Help Me Help My Students!

Hello friends! I know it’s been a while again. I’m writing to ask for help with a project for my classroom. I’m trying to get more computers for my class, and there’s only $516 left. However, if my project doesn’t get funded in the next 11 days, all the money goes back to my donors and I have to start all over. If you would like to help, please follow the link below!

A Step Forward

This has been a trying week. After a vitriolic election season, I think most of us were ready to move on, but a lot of people took for granted the possibility that Mr. Trump could actually become president. Now that he is the president-elect, the poisonous political atmosphere seems to only be worse, as those who did not want Mr. Trump to win are questioning the motives of anyone who did vote for him, questioning relationships, and their standing in this country.

To come at this fully disclosing my own political views so that any bias I have is out there, I did not vote for either Clinton or Trump. I could not, in good conscience, vote for Clinton because of her stance on abortion and belief that a child, up to the point of delivery, could be killed if a mother so chooses. However, I also could not vote for Trump, whose rhetoric on Mexicans, Muslims, refugees, women, people with disabilities, and those who questioned his credibility, was so abhorrent to me that I couldn’t fathom having someone who seemed to hate so much of our population trying to lead our nation effectively and fairly.

So no, I did not vote for either candidate. But, while I would have mourned another eight years of our federal government touting abortion as a woman’s right, I had resigned myself to it and was placing my hope in a Senate and House that would continue to fight for the end of abortion.

When I realized that Trump was going to win, I was surprised by how hard I took it. I have cried multiple times in the past week as I think about all the people he scares, including myself. Even as I know that a pro-life leader (although, in the same breath I will say no one is pro-life unless they respect the dignity of ALL lives) is what our country needs, I feel incredibly hurt by the fact that 1 in 4 people chose Trump.

I believe this is where many people are currently living, some place between knowing this is better than 8 more years of our country actively participating in the killing of unborn children, and also wondering what this means for all the minority groups that Trump has spoken out against.

Most of all, this is my question: of all the pro-life candidates that were out there, how is Donald Trump the one we ended up with? I mean, seriously, there were 17, SEVENTEEN, candidates for the Republican party at the very beginning of the election season. Not all of them were establishment politicians, but all of them recognized the importance of ending abortion. Yet, Donald Trump became the nominee, and now our future president.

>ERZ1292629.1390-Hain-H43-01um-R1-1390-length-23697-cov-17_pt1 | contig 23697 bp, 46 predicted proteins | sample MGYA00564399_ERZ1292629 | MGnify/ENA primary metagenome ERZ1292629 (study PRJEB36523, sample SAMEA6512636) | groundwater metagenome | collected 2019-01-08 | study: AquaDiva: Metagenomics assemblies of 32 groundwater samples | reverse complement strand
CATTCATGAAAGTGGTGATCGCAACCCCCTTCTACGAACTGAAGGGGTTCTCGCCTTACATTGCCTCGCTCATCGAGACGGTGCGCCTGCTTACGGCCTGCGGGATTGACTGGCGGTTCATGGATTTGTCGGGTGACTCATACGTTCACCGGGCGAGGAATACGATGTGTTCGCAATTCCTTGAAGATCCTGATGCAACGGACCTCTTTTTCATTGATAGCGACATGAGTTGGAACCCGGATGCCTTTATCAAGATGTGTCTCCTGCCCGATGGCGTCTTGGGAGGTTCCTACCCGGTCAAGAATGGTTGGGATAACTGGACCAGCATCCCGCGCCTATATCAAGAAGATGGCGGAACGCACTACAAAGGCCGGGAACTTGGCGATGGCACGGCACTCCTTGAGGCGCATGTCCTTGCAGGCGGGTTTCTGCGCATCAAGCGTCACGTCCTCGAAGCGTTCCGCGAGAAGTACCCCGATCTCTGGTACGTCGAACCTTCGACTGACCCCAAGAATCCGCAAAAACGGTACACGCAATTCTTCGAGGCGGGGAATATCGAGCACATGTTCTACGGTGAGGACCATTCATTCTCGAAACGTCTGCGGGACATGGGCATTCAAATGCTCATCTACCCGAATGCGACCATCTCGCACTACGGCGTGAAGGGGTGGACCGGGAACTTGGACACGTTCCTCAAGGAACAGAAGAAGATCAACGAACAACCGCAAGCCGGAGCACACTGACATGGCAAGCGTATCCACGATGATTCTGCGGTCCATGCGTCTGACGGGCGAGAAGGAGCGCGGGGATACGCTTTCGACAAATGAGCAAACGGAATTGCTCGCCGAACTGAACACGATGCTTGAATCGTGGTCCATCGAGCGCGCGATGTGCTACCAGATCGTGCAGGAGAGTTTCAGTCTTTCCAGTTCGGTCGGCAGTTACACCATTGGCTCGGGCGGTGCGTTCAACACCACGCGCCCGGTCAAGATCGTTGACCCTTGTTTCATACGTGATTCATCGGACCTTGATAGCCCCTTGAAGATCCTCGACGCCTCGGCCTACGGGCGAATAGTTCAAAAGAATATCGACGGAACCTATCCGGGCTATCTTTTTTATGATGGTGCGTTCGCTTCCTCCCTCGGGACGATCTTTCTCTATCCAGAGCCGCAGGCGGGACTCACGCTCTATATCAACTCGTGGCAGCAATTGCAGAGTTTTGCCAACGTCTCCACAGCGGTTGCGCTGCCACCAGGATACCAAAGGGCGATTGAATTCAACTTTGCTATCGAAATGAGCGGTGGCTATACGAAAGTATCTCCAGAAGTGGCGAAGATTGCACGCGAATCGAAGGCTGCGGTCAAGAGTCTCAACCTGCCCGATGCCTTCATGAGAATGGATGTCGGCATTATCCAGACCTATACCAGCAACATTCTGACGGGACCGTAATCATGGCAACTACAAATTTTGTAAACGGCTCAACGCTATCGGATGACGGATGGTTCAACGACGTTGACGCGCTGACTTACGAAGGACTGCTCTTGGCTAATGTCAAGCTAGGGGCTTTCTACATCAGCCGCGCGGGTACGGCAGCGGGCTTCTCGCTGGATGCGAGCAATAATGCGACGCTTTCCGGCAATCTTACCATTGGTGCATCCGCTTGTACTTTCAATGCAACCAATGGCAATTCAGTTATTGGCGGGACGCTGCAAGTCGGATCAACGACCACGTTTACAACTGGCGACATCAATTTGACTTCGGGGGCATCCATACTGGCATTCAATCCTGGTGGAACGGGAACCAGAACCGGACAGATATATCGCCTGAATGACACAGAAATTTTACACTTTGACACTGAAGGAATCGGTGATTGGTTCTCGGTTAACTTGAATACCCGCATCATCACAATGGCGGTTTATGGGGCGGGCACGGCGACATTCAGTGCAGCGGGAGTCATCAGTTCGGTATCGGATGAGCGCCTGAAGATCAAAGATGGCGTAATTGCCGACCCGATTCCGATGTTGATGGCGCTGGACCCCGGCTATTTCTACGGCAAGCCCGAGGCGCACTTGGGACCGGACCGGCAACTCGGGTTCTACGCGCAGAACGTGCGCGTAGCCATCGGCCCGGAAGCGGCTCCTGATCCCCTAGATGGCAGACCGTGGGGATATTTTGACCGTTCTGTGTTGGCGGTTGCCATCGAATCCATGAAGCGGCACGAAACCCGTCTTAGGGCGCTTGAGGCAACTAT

I fully support those who voted for Trump because they vote pro-life. I respect that and accept it as a fundamental issue for others as well as myself. But how on earth did we get to the point that Donald Trump was the pro-life candidate the Republican party ended up with? That is where my hurt, and the hurt for many others, lies.

This has been, and will continue to be, a process of acceptance. My hope is to in some small way begin true dialogue with those of opposing view points, and so I will try to be writing more frequently about what I feel needs to change in our society in order to end the polarization and begin to heal our nation.

In the meantime though, I will pray. 

I will pray that those hurting because they feel their country has turned its back on them are shown compassion and love.

I will pray that those who voted for Trump are shown love and understanding by those who question their motives.

I will pray for dialogue between people of different races, ethnicities, nationalities and immigrant/refugee status, political persuasion, sexualities, sexual identities, religions, genders, and ages.

And I will pray for president-elect Donald Trump, that he recognizes and is humbled by the huge responsibility he has been given to lead this country forward.


Because I’m Tired of Seeing “Common Core Math” Posts

This is thoroughly non-theological, but I’m a teacher on maternity leave, so every time someone posts something on Facebook about how they sent a check to their child’s school using “Common Core Math” to make some sort of point, I see it and read all the comments of people praising the person who did this, so now I’m irritated.

Here’s the deal: there is NO SUCH THING as “Common Core math”!

There are the Common Core State Standards for math, and there are different curricula that are aligned with the Common Core. But there is no such thing as Common Core math.

I know it may seem like there isn’t a difference, but really, there is. For starters, do you hear people complaining about Common Core reading or writing? Nope. There are Common Core State Standards for English/Language Arts, but the curriculum most schools seem to follow that aligns with the Common Core in these subjects isn’t seen at home as often. However, in many cases, there has been just as much of a shift in how reading and writing is being taught as math, depending on where you live and what your school district’s curriculum was pre-Common Core.

Kids are learning to read and write earlier than ever before in most states. I teach kindergarten and we expect students to be able to write multiple sentences to tell a coherent, cohesive story by the end of the year. That’s new. But again, I don’t hear people outside of schools complaining about this. Teachers are, but that’s a post for a different day.